Court orders France to improve living conditions for migrants

Only months after the demolition of 'the Jungle,' a migrant camp near Calais, France, watchdog groups have demanded that the migrants have access to drinking water and bathroom facilities.

Pascal Rossignol/Reuters/File
A migrant carries his belongings as he leaves the Calais 'Jungle' in France on Oct. 22, 2016, just days before the migrant camp was demolished.

The French government will provide water and sanitation to migrants in Calais and open two reception centers away from the city, it said hours after a court ordered it to end what it called inhumane treatment of foreigners trying to get to Britain.

Less than a year after "the Jungle," a vast shanty town next to the northern port city, was razed, migrants have returned, with charities and the national human rights watchdog fiercely critical of the squalid conditions they live in.

Interior minister Gerard Collomb said there were about 350-400 migrants around Calais, compared with the estimated 10,000 who used to live in the Jungle. The two new centers to house them will be in Bailleul and Troisvaux, about an hour's drive inland.

"We don't want to repeat the mistakes of the past but we also want to handle the problems in Calais," Mr. Collomb said, indicating a determination to avoid providing facilities that could draw migrants to the town, making it once more a hub for those trying to reach Britain.

Access to water, showers, and toilets will be provided in the Calais area via mobile facilities, Collomb said.

Earlier on Monday, France's top administrative court, the Conseil d'Etat, ruled that the treatment of migrants was unlawful.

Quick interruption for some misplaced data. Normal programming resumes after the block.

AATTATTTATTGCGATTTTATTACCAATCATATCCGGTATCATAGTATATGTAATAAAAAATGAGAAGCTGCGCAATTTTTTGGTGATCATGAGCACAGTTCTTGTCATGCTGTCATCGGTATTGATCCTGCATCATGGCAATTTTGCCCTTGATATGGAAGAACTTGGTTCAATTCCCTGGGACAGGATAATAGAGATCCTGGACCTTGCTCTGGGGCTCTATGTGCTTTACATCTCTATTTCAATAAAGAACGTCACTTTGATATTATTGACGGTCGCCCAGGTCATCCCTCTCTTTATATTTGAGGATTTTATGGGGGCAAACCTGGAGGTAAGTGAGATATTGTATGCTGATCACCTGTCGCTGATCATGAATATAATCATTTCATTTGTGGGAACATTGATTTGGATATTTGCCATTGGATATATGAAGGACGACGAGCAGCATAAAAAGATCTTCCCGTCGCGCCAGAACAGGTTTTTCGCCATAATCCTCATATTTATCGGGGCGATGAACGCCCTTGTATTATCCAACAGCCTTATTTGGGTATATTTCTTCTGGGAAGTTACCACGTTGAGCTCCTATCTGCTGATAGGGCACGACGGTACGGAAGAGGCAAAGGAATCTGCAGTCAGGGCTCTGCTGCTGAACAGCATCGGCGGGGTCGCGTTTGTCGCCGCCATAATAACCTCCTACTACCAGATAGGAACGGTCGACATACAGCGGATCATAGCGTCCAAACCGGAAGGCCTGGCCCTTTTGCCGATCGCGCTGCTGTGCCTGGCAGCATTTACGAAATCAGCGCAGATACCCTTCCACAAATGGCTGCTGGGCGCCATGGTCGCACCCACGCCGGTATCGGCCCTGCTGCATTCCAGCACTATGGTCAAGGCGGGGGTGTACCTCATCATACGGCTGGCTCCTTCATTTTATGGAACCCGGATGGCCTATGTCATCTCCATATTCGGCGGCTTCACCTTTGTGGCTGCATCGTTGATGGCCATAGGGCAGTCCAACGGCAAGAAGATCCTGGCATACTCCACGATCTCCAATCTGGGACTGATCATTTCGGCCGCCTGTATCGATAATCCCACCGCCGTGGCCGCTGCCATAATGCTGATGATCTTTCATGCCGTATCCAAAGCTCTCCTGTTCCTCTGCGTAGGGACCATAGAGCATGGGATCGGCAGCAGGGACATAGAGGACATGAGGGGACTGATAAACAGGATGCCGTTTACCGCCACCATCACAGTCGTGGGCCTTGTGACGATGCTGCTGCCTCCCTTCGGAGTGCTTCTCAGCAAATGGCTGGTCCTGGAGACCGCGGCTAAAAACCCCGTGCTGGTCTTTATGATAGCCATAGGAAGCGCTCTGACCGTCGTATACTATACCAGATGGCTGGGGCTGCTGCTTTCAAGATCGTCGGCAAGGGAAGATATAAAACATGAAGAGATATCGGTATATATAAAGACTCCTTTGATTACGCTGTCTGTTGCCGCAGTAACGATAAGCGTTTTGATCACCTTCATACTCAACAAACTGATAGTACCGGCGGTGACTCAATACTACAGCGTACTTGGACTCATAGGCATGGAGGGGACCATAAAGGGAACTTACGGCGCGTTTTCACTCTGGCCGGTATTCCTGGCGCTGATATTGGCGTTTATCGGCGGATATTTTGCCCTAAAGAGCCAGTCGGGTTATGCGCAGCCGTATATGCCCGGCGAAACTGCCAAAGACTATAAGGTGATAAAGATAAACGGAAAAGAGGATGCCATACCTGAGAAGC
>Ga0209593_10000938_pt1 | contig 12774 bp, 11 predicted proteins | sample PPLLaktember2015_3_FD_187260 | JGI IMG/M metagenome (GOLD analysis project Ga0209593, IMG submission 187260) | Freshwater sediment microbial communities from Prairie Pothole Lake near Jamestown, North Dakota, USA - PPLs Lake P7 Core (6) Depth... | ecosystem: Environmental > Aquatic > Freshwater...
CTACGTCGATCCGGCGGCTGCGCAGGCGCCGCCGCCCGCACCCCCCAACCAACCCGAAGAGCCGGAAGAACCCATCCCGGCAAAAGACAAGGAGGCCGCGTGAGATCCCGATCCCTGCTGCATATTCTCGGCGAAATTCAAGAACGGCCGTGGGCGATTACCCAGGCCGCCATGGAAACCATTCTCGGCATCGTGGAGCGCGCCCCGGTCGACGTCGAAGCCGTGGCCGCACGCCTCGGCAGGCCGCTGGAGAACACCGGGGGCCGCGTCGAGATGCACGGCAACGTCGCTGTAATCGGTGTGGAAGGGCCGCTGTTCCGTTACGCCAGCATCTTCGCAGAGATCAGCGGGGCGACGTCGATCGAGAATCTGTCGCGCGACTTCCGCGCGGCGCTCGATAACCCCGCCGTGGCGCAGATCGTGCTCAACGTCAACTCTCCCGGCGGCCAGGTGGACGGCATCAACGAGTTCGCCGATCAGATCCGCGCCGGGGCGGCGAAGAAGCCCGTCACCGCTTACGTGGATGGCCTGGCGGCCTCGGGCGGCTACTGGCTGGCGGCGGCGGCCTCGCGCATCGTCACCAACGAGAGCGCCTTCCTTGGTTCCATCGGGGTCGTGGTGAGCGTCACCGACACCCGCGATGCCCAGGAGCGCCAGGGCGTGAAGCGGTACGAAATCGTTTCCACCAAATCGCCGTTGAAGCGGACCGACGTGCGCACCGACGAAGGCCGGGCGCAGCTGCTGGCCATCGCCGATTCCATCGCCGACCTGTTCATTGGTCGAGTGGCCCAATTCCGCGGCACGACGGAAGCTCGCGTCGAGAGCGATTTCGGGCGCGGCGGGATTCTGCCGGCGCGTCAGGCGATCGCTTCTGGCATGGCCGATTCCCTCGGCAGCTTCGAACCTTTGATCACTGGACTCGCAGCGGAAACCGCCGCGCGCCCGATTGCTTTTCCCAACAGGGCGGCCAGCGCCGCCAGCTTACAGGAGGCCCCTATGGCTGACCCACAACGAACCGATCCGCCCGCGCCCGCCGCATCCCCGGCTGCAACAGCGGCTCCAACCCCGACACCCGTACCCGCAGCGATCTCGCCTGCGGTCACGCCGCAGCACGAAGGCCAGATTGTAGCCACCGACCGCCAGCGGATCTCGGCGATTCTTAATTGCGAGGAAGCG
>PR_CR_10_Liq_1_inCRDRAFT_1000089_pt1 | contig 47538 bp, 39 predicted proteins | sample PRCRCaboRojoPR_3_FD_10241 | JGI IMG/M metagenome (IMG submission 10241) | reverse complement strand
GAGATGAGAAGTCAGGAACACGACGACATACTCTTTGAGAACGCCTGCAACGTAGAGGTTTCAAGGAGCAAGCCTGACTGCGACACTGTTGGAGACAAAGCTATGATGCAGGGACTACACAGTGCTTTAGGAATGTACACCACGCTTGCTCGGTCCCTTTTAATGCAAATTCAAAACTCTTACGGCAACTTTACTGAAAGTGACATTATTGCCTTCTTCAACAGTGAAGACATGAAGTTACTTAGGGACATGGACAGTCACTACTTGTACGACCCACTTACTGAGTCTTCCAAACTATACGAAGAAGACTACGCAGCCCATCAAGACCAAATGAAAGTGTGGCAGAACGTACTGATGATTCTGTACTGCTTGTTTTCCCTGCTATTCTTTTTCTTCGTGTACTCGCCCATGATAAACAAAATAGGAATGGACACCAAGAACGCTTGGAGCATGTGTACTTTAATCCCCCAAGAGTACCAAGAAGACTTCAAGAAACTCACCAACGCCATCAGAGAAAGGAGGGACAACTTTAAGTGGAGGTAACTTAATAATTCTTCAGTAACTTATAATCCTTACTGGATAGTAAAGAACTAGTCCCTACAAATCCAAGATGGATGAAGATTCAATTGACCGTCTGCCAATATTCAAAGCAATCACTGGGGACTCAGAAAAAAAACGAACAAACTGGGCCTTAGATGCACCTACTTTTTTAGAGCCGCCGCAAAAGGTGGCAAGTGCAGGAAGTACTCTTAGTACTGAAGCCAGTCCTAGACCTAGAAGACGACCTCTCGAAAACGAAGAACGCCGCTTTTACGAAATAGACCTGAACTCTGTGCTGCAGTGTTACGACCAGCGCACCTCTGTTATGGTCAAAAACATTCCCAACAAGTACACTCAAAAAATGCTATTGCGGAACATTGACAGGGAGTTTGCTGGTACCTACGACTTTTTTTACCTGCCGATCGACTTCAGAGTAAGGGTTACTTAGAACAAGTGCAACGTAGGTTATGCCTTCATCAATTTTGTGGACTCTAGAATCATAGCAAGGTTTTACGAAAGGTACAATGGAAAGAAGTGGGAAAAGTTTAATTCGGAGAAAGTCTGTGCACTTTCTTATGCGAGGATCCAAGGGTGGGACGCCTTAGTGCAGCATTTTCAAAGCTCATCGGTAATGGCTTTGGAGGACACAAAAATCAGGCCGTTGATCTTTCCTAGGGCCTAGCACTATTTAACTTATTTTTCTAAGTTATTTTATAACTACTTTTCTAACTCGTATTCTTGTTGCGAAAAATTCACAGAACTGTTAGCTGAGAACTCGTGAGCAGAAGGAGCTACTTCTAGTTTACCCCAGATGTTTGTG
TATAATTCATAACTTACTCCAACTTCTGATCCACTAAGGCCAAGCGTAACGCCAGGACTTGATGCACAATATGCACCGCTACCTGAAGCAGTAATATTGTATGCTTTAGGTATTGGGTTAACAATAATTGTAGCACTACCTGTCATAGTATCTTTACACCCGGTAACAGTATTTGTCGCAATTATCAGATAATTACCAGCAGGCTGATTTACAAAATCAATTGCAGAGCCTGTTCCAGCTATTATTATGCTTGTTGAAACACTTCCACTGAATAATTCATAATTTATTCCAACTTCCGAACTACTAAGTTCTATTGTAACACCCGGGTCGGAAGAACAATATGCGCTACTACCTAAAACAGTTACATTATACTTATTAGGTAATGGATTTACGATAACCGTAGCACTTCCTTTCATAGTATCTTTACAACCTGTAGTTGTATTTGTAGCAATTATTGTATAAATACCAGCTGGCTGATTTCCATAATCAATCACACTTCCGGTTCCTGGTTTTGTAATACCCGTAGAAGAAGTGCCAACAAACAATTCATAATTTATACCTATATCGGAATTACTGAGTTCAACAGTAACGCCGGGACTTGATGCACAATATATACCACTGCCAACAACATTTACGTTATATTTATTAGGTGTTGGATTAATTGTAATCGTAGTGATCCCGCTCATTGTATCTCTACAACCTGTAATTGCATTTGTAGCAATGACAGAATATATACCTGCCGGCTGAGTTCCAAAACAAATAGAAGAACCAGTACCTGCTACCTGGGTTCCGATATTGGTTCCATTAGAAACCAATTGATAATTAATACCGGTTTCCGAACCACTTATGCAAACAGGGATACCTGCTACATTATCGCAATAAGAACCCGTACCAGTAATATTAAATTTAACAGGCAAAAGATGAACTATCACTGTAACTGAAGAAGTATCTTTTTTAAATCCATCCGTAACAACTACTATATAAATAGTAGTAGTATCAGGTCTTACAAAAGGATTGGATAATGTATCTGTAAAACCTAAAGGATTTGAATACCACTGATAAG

"The Conseil d'Etat considers that these living conditions reveal a failure by the public authorities that has exposed these people to inhuman or degrading treatment," it said in a statement.

"These shortcomings are a serious and unlawful infringement on a fundamental freedom."

It said a lower court was within its rights to order the provision of toilets, drinking water, and showers.

France has avoided the brunt of Europe's migrant crisis, receiving a fraction of the asylum seekers handled by Italy or Germany.

While President Emmanuel Macron has called for migrants to be treated with dignity, his government has refused to open a new reception center in Calais, saying it would act as a magnet for migrants.

Last week, Human Rights Watch pressed France to end what it described as recurrent police violence against migrants in Calais. Collomb said there would be an investigation into police behavior.

The European Union is struggling to find a coherent answer to a migration crisis that has tested cooperation between member states. Mr. Macron has instructed his government to speed up France's asylum process.

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